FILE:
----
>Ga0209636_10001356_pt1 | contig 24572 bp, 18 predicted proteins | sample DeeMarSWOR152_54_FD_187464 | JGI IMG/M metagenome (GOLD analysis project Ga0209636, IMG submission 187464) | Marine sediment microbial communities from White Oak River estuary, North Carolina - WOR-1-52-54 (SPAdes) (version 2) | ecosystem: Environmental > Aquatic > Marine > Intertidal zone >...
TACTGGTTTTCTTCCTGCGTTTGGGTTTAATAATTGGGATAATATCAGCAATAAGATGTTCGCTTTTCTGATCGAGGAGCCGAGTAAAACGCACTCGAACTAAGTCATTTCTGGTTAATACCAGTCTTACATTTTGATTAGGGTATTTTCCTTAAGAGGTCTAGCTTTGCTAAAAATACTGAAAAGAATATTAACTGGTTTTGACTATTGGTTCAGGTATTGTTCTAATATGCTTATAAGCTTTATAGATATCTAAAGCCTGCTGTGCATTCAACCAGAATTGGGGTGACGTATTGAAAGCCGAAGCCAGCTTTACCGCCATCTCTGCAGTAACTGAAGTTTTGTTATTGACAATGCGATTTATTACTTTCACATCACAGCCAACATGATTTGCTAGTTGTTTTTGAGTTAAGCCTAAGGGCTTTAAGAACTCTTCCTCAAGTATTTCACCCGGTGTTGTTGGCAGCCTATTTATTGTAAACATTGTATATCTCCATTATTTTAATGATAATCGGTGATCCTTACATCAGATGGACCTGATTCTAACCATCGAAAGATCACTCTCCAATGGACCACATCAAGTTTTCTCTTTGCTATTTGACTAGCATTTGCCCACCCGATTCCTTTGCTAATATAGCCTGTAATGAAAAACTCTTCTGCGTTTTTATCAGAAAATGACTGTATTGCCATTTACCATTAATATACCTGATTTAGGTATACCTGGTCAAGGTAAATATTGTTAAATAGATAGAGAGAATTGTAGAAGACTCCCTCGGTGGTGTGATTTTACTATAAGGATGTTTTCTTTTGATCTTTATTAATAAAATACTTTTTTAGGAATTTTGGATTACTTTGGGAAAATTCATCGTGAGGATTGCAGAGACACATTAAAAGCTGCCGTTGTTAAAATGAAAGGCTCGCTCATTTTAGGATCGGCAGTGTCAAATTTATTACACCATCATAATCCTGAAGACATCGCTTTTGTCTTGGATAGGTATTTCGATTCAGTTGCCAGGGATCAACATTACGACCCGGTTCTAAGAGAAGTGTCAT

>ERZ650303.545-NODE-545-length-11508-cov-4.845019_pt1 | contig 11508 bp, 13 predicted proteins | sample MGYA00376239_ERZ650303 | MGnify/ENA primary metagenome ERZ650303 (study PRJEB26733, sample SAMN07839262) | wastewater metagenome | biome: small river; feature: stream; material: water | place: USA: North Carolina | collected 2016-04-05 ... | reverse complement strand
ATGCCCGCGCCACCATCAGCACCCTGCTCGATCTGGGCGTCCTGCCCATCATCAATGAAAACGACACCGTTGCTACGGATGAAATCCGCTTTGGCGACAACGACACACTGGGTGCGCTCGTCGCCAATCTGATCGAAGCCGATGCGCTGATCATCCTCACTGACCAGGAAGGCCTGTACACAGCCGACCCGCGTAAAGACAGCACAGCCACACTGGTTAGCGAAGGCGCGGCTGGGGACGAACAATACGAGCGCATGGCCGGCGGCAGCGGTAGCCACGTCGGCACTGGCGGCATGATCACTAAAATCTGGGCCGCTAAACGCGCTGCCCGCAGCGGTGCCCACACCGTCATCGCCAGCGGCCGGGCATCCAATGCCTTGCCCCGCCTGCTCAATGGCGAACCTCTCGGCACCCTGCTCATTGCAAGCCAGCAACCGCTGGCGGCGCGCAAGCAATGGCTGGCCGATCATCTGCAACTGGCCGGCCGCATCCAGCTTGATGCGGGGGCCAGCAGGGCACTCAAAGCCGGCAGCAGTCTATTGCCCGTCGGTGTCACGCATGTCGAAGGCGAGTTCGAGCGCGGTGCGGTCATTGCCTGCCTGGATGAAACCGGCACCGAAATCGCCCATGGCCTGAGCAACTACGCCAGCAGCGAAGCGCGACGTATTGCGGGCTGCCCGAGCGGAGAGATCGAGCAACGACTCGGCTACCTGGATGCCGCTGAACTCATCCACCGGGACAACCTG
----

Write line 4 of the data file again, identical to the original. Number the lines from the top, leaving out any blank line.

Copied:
ATGCCCGCGCCACCATCAGCACCCTGCTCGATCTGGGCGTCCTGCCCATCATCAATGAAAACGACACCGTTGCTACGGATGAAATCCGCTTTGGCGACAACGACACACTGGGTGCGCTCGTCGCCAATCTGATCGAAGCCGATGCGCTGATCATCCTCACTGACCAGGAAGGCCTGTACACAGCCGACCCGCGTAAAGACAGCACAGCCACACTGGTTAGCGAAGGCGCGGCTGGGGACGAACAATACGAGCGCATGGCCGGCGGCAGCGGTAGCCACGTCGGCACTGGCGGCATGATCACTAAAATCTGGGCCGCTAAACGCGCTGCCCGCAGCGGTGCCCACACCGTCATCGCCAGCGGCCGGGCATCCAATGCCTTGCCCCGCCTGCTCAATGGCGAACCTCTCGGCACCCTGCTCATTGCAAGCCAGCAACCGCTGGCGGCGCGCAAGCAATGGCTGGCCGATCATCTGCAACTGGCCGGCCGCATCCAGCTTGATGCGGGGGCCAGCAGGGCACTCAAAGCCGGCAGCAGTCTATTGCCCGTCGGTGTCACGCATGTCGAAGGCGAGTTCGAGCGCGGTGCGGTCATTGCCTGCCTGGATGAAACCGGCACCGAAATCGCCCATGGCCTGAGCAACTACGCCAGCAGCGAAGCGCGACGTATTGCGGGCTGCCCGAGCGGAGAGATCGAGCAACGACTCGGCTACCTGGATGCCGCTGAACTCATCCACCGGGACAACCTG